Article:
China: Economy at a crossroads - Commerzbank
Analysts at Commerzbank suggest that Chinese government is in a tough spot as the current stock of debt seems only sustainable in the long-run if China succeeds in enhancing productivity and transforming its growth model away from the overwhelming reliance on (debt-financed) investment towards consumption.
“A more efficient financial intermediation requires a more market-based selection of investment projects which is unlikely to be achieved without debt write-offs and bank recapitalization that clear banks’ balance sheets. Hence, this strategy comes at a (political) cost of at least temporarily higher unemployment and therefore lower consumption that temporarily dampens growth but promises sustainable long-term productivity gains that could turn around China’s moderate growth outlook. However, this implies a fundamental reform of Chinas current economic system from omnipresent state control to a more market-based resource distribution – and we don’t think that the leading political class is willing to cede a substantial share of its control and power.”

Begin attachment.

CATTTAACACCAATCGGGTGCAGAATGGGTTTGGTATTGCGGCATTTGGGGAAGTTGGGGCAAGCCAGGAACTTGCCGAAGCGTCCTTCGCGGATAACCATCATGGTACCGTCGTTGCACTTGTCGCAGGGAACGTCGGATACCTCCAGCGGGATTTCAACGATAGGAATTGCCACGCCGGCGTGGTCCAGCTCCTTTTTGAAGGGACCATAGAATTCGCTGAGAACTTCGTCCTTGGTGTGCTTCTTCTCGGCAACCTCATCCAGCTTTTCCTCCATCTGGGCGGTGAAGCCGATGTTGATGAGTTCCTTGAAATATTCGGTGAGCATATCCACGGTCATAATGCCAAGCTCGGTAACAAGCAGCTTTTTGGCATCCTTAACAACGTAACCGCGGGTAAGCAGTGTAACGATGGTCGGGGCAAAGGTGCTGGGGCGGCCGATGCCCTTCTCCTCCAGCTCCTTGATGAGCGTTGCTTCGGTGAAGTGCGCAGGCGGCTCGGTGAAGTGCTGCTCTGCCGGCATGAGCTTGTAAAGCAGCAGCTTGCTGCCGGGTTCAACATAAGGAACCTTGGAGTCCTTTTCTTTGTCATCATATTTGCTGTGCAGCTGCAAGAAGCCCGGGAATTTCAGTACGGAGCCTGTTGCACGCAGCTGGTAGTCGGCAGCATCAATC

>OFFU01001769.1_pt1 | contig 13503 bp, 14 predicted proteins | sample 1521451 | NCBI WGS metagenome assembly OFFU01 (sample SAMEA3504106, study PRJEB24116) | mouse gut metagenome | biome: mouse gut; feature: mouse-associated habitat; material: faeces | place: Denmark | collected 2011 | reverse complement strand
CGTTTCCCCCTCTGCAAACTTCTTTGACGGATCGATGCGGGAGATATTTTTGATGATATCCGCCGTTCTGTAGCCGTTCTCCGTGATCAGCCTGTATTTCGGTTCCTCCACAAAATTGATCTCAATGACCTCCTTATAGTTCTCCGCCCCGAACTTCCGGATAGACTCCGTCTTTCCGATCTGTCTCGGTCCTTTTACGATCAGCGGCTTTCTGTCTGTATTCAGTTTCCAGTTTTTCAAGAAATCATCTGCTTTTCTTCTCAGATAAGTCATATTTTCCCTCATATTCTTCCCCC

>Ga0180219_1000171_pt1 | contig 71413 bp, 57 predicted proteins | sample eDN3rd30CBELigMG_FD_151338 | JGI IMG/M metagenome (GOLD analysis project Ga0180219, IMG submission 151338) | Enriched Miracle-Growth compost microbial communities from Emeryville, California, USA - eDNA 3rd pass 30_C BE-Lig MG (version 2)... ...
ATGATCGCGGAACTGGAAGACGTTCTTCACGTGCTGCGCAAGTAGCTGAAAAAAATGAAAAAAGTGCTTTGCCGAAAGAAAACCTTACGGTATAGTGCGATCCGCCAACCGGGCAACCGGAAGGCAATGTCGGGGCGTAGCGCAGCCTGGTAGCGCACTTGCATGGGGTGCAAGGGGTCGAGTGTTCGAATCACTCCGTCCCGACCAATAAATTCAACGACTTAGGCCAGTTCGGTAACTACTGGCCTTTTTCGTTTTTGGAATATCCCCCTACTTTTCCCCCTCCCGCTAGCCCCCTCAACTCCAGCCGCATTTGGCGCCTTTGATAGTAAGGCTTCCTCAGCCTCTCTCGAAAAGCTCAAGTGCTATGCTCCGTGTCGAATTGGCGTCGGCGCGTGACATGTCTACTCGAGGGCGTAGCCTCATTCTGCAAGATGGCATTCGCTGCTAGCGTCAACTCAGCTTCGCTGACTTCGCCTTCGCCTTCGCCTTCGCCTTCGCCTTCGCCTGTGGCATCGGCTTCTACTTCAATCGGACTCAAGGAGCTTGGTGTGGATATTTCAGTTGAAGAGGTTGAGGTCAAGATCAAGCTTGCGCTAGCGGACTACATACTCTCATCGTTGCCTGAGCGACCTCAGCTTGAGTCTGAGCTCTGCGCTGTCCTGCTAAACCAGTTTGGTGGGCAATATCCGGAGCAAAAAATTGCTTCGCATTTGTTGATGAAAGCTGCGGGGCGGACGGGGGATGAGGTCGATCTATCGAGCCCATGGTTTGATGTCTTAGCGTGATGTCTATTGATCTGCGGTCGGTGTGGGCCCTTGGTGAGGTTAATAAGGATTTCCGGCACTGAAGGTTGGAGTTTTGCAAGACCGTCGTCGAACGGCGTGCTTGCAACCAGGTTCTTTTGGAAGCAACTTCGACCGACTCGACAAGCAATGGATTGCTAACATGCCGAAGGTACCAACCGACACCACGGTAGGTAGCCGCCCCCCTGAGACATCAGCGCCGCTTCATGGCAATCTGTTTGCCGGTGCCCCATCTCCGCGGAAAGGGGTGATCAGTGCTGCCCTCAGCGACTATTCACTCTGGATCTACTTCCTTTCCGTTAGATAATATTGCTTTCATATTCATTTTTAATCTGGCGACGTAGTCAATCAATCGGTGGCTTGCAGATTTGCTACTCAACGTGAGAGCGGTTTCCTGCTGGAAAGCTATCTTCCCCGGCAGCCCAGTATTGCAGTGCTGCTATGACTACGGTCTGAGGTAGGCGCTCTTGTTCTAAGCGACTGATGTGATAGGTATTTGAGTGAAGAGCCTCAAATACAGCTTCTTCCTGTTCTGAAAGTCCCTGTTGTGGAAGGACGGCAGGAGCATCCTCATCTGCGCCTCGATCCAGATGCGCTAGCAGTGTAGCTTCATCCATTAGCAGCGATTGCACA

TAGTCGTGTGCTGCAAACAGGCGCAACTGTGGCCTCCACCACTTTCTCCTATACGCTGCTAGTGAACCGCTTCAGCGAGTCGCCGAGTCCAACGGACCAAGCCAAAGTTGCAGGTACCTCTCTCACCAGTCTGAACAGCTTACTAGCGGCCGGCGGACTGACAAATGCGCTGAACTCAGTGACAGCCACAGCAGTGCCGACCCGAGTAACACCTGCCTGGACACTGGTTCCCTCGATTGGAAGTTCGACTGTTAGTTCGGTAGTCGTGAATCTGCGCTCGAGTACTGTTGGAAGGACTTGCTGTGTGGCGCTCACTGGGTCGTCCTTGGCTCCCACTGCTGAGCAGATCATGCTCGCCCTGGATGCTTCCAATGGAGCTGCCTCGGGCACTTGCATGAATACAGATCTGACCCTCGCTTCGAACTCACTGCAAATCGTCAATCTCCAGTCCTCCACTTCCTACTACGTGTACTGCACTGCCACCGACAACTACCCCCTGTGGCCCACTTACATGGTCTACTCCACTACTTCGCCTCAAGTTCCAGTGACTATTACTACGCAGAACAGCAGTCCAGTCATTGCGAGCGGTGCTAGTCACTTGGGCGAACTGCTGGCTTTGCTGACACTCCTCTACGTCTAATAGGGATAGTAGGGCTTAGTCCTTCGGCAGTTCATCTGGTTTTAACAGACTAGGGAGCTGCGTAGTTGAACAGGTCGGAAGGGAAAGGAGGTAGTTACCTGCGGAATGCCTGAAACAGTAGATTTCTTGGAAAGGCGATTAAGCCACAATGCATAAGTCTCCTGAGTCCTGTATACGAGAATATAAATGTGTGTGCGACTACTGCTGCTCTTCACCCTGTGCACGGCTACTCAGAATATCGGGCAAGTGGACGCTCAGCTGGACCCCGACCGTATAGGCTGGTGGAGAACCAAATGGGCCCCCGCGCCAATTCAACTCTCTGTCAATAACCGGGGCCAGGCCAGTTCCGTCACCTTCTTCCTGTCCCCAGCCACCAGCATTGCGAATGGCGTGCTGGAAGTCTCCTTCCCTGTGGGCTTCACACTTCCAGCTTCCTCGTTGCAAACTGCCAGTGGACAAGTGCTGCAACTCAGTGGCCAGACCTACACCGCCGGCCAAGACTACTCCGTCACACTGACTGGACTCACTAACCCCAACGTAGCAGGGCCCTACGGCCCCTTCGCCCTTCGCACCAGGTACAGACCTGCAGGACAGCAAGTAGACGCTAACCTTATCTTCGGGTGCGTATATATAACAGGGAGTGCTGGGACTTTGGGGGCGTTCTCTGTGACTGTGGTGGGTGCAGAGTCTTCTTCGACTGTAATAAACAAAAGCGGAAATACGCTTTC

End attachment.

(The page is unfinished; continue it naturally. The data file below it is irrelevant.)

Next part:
“Instead, China seems still caught in its current growth model which continues to rely on credit-financed, inefficient investment. As growth continues to moderate, investment becomes less and less efficient and productivity growth declines. Clearly, such a scenario is not sustainable and vulnerabilities rise over time and could eventually culminate in financial crisis and disruptive adjustment. While we believe, that it is not yet too late to avoid this scenario, a turn-around becomes more and more difficult as debt levels rise which reduces the scope for an orderly structural adjustment.”
“Our main focus in 2019 will therefore be to develop reliable productivity measures that could give us a first indication of whether the Chinese government may be trying to achieve a more efficient distribution of new loans after all. But as long as these indications are missing, we remain pessimistic which is the main reason why we forecast a further moderation of growth to 6.3% yoy in 2019 and stick to a bearish CNY outlook.”